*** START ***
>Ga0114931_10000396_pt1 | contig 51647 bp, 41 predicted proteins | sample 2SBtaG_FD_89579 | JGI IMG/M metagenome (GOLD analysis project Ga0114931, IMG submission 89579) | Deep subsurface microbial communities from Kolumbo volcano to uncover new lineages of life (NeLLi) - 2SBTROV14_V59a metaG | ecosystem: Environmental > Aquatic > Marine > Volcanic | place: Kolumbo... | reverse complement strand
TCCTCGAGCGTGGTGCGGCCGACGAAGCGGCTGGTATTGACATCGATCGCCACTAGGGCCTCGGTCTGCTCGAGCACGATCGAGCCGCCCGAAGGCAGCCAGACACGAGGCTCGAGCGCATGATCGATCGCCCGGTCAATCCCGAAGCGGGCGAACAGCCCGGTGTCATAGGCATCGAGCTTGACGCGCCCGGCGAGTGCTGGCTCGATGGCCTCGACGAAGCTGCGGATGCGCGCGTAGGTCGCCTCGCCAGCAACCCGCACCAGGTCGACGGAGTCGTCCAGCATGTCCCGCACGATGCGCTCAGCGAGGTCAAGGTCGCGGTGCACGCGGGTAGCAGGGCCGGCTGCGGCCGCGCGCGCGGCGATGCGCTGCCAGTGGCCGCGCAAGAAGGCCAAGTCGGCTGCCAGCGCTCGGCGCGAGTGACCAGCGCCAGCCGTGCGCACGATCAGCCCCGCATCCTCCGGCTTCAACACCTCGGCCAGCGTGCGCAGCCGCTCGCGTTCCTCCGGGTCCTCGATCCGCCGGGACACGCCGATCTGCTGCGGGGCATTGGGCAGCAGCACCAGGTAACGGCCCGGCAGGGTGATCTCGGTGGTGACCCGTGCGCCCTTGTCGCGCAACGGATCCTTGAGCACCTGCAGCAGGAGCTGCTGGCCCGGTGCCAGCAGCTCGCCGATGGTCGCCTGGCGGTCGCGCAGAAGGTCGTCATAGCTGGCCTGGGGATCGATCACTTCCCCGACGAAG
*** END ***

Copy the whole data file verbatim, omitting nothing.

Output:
>Ga0114931_10000396_pt1 | contig 51647 bp, 41 predicted proteins | sample 2SBtaG_FD_89579 | JGI IMG/M metagenome (GOLD analysis project Ga0114931, IMG submission 89579) | Deep subsurface microbial communities from Kolumbo volcano to uncover new lineages of life (NeLLi) - 2SBTROV14_V59a metaG | ecosystem: Environmental > Aquatic > Marine > Volcanic | place: Kolumbo... | reverse complement strand
TCCTCGAGCGTGGTGCGGCCGACGAAGCGGCTGGTATTGACATCGATCGCCACTAGGGCCTCGGTCTGCTCGAGCACGATCGAGCCGCCCGAAGGCAGCCAGACACGAGGCTCGAGCGCATGATCGATCGCCCGGTCAATCCCGAAGCGGGCGAACAGCCCGGTGTCATAGGCATCGAGCTTGACGCGCCCGGCGAGTGCTGGCTCGATGGCCTCGACGAAGCTGCGGATGCGCGCGTAGGTCGCCTCGCCAGCAACCCGCACCAGGTCGACGGAGTCGTCCAGCATGTCCCGCACGATGCGCTCAGCGAGGTCAAGGTCGCGGTGCACGCGGGTAGCAGGGCCGGCTGCGGCCGCGCGCGCGGCGATGCGCTGCCAGTGGCCGCGCAAGAAGGCCAAGTCGGCTGCCAGCGCTCGGCGCGAGTGACCAGCGCCAGCCGTGCGCACGATCAGCCCCGCATCCTCCGGCTTCAACACCTCGGCCAGCGTGCGCAGCCGCTCGCGTTCCTCCGGGTCCTCGATCCGCCGGGACACGCCGATCTGCTGCGGGGCATTGGGCAGCAGCACCAGGTAACGGCCCGGCAGGGTGATCTCGGTGGTGACCCGTGCGCCCTTGTCGCGCAACGGATCCTTGAGCACCTGCAGCAGGAGCTGCTGGCCCGGTGCCAGCAGCTCGCCGATGGTCGCCTGGCGGTCGCGCAGAAGGTCGTCATAGCTGGCCTGGGGATCGATCACTTCCCCGACGAAG